Other defensins and defensin analogs, such as those described in Selsted et al., J. Clin. Invest. 76, 1436-1439 (October 1985), and Kagan et al., Proc. Natl. Acad. Sci. USA 87, 210-214 (January 1990), the disclosures of which are incorporated herein by reference, are also useful in D-enantiomeric form according to the present invention.

The defensins are nonhelical pore formers, unlike the magainins and cecropins. However, analogues which mimic essential aspects of the native peptide conformation (assumed to be antiparallel β-sheet) will be most effective. Therefore, proper pairing and disulfide bonding of cysteine residues is necessary to ensure that the peptide is folded into the appropriate channel forming conformation.

Tachyplesins, such as tachyplesin I and II, and polyphemusins, such as polyphemusin I and II, are defensin-like peptides. See, e.g., Ohta et al., Antimicrobial Agents and Chemotherapy 36 (No. 7), 1460-1465 (July 1992), which is incorporated herein by reference. D-enantiomers of these peptides, and anti-microbially active derivatives thereof, are also contemplated as being useful according to the invention.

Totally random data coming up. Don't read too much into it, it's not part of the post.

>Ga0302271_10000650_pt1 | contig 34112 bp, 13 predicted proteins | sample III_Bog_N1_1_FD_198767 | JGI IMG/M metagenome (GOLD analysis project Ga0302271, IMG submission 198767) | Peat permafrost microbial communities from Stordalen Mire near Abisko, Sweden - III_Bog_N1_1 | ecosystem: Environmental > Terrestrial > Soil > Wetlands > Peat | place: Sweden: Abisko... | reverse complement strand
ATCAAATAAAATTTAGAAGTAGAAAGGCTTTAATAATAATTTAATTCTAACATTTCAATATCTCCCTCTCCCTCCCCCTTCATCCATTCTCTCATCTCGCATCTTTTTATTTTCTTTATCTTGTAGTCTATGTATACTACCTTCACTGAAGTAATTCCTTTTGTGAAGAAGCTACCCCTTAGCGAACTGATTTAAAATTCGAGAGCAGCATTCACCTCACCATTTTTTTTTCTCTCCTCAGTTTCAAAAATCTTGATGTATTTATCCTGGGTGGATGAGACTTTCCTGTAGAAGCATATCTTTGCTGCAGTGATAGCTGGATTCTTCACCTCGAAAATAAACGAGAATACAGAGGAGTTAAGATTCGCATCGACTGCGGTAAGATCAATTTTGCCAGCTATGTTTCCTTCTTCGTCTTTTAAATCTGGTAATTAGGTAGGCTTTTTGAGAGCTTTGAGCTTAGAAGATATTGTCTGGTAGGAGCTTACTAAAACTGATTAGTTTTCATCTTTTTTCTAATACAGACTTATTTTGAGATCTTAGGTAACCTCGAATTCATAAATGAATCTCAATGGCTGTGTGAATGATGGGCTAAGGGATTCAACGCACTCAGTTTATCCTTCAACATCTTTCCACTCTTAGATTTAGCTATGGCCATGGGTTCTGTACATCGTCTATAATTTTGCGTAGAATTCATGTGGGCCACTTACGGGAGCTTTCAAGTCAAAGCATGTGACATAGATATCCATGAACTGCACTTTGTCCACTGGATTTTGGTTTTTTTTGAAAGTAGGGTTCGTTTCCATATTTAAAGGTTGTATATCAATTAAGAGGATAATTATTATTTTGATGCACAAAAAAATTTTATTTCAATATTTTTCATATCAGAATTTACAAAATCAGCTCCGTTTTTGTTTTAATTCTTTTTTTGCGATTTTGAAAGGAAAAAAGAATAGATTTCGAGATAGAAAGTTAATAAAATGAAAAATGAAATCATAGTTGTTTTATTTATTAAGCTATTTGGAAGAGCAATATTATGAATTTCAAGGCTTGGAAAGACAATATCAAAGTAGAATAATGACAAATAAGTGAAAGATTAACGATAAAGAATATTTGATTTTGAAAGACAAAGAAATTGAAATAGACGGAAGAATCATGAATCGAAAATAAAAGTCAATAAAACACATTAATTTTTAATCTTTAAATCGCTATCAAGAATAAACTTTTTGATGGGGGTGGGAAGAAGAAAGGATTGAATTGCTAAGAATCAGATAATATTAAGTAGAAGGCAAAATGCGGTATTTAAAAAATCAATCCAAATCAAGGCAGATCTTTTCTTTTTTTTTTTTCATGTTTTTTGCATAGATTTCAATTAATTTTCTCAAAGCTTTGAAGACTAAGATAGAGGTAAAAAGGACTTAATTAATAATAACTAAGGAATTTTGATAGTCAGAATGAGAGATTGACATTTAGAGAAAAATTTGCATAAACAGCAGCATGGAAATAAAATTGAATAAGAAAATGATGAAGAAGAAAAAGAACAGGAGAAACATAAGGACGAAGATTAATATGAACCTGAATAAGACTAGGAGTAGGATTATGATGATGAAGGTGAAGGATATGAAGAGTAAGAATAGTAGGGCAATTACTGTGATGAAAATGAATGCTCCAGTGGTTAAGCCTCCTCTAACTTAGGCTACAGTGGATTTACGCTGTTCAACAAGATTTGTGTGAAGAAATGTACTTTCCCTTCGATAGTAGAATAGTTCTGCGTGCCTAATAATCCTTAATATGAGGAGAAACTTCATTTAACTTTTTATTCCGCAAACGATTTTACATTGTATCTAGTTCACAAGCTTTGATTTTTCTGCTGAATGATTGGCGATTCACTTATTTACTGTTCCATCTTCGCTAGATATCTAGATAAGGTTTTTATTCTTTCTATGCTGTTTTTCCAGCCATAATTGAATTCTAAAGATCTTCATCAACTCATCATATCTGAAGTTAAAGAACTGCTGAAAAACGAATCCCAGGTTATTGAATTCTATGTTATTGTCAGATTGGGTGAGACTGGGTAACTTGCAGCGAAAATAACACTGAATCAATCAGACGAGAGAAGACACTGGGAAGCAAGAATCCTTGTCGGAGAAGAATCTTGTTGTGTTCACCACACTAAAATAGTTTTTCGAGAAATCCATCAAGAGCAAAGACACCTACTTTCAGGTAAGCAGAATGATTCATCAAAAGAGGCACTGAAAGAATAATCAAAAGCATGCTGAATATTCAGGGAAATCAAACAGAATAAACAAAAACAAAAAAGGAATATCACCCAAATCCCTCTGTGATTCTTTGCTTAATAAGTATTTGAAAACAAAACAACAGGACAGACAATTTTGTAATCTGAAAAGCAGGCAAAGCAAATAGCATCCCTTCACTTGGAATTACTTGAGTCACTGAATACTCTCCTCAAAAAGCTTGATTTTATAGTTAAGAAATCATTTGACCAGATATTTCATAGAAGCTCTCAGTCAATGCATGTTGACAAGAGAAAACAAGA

Other D-enantiomeric peptides, such as hybrids (peptides comprised of sequences from several anti-microbial classes), e.g., cecropin-melittin hybrids, and peptide analogs in which one or more of the D-amino acids corresponding to the L-amino acids of the all-L enantiomer are replaced with other D-amino acids, can also be used with advantage provided that they retain sufficient anti-microbial activity.

Exemplary hybrid peptides include cecropin A-(1-8)-melittin-(1-18)-NH2 :

Lys Trp Lys Leu Phe Lys Lys Ile Gly lle Gly Ala Val Leu Lys Val Leu Thr Thr Gly Leu Pro Ala Leu Ile Ser-NH2 ;